Sound Design Workshop: Imaginative Processing

How to make the most of multimono surround plug-ins.
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How to make the most of multimono surround plug-ins.
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BONUS MATERIAL
Web Clips: Hear audio examples of delay and divergence

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FIG. 1: Sonar''s SurroundBridge makes any mono or stereo plug-in available as a selectively linked set of processors on a surround bus.

Once you start creating in surround, working in stereo feels like painting with half your palette missing. With an immersive sound field, you have many more ways to craft a sound or to frame a musical thought. Cakewalk Sonar Producer's surround capabilities offer plenty of creative options. I'll assume you know the basics — how to create and use a surround bus, how to assign audio channels to outputs, and so forth. Here I'll focus on the sound.

Although my examples use Sonar Producer 6, you can accomplish the same thing in the other major digital audio workstations that support surround mixing. (Digidesign Pro Tools LE is a notable exception; surround is an HD-only feature.) Each DAW has its own implementation and terminology, but the basic principles are universal.

Multiple Choice

Effects in surround can be multichannel, in which case they work across all channels in a unified way, or multimono, which is like having a separate mono processor on each channel. Although the multichannel method might seem more appropriate, especially for natural-sounding effects, each approach has its place.

I like to put a short multimono delay on lead instrumental or vocal sounds to give them a sense of space before adding reverb. In Web Clip 1, you'll hear short single-tap delays (10 to 15 ms) on the left and right channels, slightly longer delays (20 to 30 ms) on Ls and Rs, and no delay on center. In Sonar, you use SurroundBridge for this (see Fig. 1), which makes any mono or stereo effect available as linked processors on a surround bus. When the effect is bypassed, the center-panned sound just sits there in the middle of the room, but then the delays move it out of the center by simulating reflections from the walls.

The sound appears to be everywhere without being anywhere in particular, because the delays are decorrelated (no two delay times are the same). To allow this, go to the SurroundBridge tab and uncheck Controls Linked To Groups for all channels.

Once the sound sits in the surround field the way I like, I can apply reverb. I often prefer multichannel reverbs because they behave like a real space, allowing the sound to bounce from channel to channel as nature intended. Sometimes, however, decorrelating a multimono reverb is good for distancing the reverb from the dry signal.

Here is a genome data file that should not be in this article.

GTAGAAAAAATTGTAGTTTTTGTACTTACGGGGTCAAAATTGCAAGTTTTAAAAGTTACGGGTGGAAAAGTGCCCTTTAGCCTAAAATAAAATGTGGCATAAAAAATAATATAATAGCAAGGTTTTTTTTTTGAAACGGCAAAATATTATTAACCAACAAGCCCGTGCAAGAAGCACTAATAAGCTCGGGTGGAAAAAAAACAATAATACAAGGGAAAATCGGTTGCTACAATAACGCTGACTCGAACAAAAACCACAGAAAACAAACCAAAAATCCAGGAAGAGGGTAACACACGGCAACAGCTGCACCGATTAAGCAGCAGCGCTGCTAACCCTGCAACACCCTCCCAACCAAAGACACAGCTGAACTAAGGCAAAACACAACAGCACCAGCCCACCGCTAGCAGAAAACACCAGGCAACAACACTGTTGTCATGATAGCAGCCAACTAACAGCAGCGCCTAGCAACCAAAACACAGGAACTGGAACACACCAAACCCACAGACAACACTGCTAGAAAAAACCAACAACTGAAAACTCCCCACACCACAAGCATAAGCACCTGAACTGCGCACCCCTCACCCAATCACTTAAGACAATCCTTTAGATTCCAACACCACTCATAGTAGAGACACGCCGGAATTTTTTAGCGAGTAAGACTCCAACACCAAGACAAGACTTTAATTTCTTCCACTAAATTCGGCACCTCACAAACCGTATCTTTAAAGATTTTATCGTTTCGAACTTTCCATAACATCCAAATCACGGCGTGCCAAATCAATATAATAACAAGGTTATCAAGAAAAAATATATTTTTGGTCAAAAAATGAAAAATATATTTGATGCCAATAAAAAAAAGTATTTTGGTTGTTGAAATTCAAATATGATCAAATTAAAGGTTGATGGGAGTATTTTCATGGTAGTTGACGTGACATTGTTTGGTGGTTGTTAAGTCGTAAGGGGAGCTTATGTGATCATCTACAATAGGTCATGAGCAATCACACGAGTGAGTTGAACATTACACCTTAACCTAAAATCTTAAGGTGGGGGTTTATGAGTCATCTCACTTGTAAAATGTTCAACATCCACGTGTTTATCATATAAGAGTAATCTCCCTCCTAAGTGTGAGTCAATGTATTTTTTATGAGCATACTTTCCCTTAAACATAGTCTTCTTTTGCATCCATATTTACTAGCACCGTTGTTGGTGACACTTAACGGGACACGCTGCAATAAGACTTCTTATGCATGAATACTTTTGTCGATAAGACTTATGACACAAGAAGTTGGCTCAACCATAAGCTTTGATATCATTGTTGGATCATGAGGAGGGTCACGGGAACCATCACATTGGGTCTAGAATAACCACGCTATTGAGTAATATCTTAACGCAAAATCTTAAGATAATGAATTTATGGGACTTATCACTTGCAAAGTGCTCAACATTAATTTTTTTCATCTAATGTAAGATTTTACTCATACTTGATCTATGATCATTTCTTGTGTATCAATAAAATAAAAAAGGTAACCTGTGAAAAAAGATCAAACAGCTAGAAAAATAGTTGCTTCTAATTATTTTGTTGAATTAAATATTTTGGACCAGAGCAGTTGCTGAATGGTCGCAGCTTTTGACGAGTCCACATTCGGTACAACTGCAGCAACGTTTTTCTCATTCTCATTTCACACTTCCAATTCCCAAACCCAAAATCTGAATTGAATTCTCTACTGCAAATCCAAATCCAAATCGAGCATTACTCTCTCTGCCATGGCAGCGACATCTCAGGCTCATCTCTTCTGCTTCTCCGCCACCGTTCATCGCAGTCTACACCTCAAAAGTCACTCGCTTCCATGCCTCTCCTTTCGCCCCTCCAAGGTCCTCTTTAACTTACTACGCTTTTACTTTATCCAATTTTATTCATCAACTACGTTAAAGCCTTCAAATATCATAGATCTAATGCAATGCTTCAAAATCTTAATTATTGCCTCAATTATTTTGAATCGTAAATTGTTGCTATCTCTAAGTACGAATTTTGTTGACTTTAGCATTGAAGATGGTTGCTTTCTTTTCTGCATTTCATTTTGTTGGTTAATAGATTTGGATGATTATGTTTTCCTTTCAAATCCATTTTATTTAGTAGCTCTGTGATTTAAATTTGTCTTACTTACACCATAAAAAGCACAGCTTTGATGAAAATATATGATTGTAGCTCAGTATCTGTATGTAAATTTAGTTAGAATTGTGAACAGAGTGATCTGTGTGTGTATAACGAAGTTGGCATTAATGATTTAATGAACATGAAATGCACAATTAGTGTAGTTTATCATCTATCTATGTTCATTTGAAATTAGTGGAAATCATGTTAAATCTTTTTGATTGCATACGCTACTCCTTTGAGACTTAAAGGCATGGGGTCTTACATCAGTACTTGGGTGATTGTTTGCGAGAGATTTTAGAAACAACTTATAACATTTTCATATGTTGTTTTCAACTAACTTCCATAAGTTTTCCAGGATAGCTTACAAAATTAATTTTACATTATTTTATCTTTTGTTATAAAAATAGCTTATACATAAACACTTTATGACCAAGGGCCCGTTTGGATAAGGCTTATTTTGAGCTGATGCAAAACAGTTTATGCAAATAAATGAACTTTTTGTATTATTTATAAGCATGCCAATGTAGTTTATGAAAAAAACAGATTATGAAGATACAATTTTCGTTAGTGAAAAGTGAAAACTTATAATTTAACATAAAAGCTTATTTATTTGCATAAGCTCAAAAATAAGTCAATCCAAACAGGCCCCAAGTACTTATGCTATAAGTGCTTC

Near or Far

In stereo, you control proximity of a sound by using EQ and time-based effects. In surround, it's possible to move a signal from the perimeter of the room to the center merely by panning. In surround parlance, this is called divergence, although the use of that term is not as tightly standardized as one would hope. High divergence values move a sound closer to the speakers, whereas lower values do the opposite and make the sound converge in the center of the room, right in the listener's lap. Divergence allows the signal from one speaker to bleed into adjacent speakers. In Sonar, this is called Focus.

In Web Clip 2, the sound walks around the perimeter of the surround field, first at maximum distance (Focus = 100), then in a smaller circle (Focus = 60), and finally in a small circle around the listener (Focus = 30). You can lock the radius of the circle by holding Alt as you drag the cursor.

To create a spiraling-in effect, automate several rotations at the perimeter, then go back and automate the Focus control from 100 down to 0. For a more even effect, draw the envelopes. Create an Angle envelope, and using the Saw envelope shape, drag from the top of the track to the bottom to create a clockwise spin (or vice versa), then drag to the right for the duration of the desired effect. The sound will pan one complete circle for every cycle of the Snap to Grid value. Halve the frequency by holding the Ctrl key as you drag; double it by holding Alt. To spiral in, create a Focus envelope, add a node at the top of the track for the beginning and another at the bottom for the end of the effect, and choose a linear curve from the envelope's right-click menu.

Brian Smithers is course director of audio workstations at Full Sail Real World Education and the author of Mixing in Pro Tools: Skill Pack (Thomson Learning, 2006).

BONUS MATERIAL
Web Clips: Hear audio examples of delay and divergence